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Factory Orders Fall, Construction Spending Up

October 1, 1987

Undated (AP) _ Orders to U.S. factories slipped 1.7 percent in August, hurt by a big drop in demand for aircraft and weaker military orders, while construction spending climbed 1.6 percent that month, the government reported Thursday.

Meanwhile, on Wall Street, stock prices staged a sharp advance, despite a moderate rise in interest rates in the credit markets.

The Dow Jones average of 30 industrials jumped 42.92 to 2,639.20.

The Commerce Department said August orders for both durable and non-durable goods fell to $202.5 billion following a small 0.3 percent gain in July.

The report showed weakness in both military and civilian orders in August. Demand for military equipment fell 3.8 percent in August to $9.6 billion.

Some analysts said the weakness in August was merely a temporary setback after a string of healthy gains, but other economists said the downturn may be more ominous, especially given the fact that inventories have been rising as well.

The 1.7 percent drop in August orders was the first decline since a record 5.3 percent fall in orders last January, a decrease which had been blamed on initial turmoil caused by the new tax law.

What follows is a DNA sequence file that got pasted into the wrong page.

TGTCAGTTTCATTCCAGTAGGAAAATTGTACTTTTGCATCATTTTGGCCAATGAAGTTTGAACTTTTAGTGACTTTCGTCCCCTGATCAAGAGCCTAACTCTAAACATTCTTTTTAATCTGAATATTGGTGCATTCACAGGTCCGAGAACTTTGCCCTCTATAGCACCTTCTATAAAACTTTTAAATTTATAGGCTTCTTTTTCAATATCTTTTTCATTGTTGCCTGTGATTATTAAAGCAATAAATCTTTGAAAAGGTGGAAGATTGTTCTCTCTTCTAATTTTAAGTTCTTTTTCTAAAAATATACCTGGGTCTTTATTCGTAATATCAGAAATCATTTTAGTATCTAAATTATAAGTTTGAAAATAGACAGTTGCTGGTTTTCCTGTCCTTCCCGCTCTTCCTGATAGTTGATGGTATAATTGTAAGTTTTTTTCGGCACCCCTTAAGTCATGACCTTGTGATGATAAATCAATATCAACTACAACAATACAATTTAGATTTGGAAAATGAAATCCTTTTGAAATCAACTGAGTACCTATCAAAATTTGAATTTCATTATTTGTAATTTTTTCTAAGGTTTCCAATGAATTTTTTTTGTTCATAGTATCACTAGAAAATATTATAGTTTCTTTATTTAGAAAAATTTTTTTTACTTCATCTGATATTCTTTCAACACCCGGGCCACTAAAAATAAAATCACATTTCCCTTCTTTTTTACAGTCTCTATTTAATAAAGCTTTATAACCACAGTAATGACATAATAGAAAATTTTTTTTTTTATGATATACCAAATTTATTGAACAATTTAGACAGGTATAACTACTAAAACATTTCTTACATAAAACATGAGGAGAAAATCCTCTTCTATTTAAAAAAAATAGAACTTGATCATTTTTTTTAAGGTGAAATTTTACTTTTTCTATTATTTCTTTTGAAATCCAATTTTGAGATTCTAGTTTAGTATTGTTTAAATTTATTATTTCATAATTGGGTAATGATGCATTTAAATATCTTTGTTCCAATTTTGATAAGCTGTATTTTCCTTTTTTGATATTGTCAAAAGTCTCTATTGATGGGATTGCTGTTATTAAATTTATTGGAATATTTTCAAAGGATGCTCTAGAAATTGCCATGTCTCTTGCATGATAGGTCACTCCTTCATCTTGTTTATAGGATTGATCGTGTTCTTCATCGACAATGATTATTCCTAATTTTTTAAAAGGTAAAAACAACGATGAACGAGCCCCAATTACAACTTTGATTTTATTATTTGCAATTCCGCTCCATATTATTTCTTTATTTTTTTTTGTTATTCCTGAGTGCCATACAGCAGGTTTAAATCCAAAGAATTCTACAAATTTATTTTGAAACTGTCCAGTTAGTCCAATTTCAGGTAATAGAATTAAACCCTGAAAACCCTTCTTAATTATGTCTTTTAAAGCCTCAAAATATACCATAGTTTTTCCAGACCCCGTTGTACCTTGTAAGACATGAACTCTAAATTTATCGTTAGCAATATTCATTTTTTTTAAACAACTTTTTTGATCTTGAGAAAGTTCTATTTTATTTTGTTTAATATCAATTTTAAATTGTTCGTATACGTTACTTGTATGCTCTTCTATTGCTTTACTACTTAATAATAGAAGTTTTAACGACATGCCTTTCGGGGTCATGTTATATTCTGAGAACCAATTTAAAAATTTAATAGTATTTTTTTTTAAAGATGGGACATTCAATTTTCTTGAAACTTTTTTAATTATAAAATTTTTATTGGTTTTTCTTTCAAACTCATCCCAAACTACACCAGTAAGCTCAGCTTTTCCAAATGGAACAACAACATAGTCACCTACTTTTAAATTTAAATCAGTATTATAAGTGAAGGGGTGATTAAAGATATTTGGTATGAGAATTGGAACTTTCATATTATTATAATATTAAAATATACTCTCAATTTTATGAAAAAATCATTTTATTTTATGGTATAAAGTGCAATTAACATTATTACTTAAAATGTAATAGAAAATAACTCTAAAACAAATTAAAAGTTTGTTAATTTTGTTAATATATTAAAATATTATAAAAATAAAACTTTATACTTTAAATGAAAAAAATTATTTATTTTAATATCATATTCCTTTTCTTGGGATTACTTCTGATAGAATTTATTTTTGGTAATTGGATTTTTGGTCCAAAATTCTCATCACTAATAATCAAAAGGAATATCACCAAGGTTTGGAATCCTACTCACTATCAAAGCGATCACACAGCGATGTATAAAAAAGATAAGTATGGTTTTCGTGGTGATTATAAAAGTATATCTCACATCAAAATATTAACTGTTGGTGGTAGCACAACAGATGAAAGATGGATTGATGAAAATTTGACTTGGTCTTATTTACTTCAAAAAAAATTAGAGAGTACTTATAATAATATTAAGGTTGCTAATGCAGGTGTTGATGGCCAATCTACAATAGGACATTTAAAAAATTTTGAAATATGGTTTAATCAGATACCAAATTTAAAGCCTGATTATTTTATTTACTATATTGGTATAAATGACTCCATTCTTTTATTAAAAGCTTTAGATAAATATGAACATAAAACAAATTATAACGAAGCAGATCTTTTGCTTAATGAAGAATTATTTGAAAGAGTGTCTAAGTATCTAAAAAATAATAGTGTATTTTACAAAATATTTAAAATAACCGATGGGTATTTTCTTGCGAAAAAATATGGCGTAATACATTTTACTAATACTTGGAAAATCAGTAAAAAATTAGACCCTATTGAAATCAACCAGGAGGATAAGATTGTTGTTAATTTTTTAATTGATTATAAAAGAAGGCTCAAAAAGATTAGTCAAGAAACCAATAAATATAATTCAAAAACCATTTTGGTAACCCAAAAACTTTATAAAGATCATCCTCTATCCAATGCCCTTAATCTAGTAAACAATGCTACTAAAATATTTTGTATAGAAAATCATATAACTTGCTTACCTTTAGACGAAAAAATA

″To have a one-month decline is nothing to get worried about. The trend is very positive, reflecting increasing exports of U.S. manufactured goods,″ said Michael Penzer, an economist at Bank of America in San Francisco.

But Michael Evans, head of a Washington forecasting firm, took a more pessimistic view of the August figures, noting that inventories of manufactured goods rose 0.6 percent in August.

″We have the wrong combination. We have orders going way down and inventories going way up,″ he said.

In its other report Thursday, the Commerce Department said construction spending shot up 1.6 percent in August - the biggest increase in four months - to an annual rate of $399.6 billion.

However, analysts said the August figures did not change their view that construction spending, especially for apartments and office buildings, would remain weak for the foreseeable future.

In other economic developments Thursday, World Bank President Barber Conable promised to ″make a strong case to Congress″ for a major increase in the bank’s loan reserves, claiming declines in the dollar have added to the urgency of the request.

Conable, speaking to reporters on the final day of the annual meetings of the bank and the International Monetary Fund, said without an increase in World Bank capital the bank may reach its lending limits sometime in 1988.

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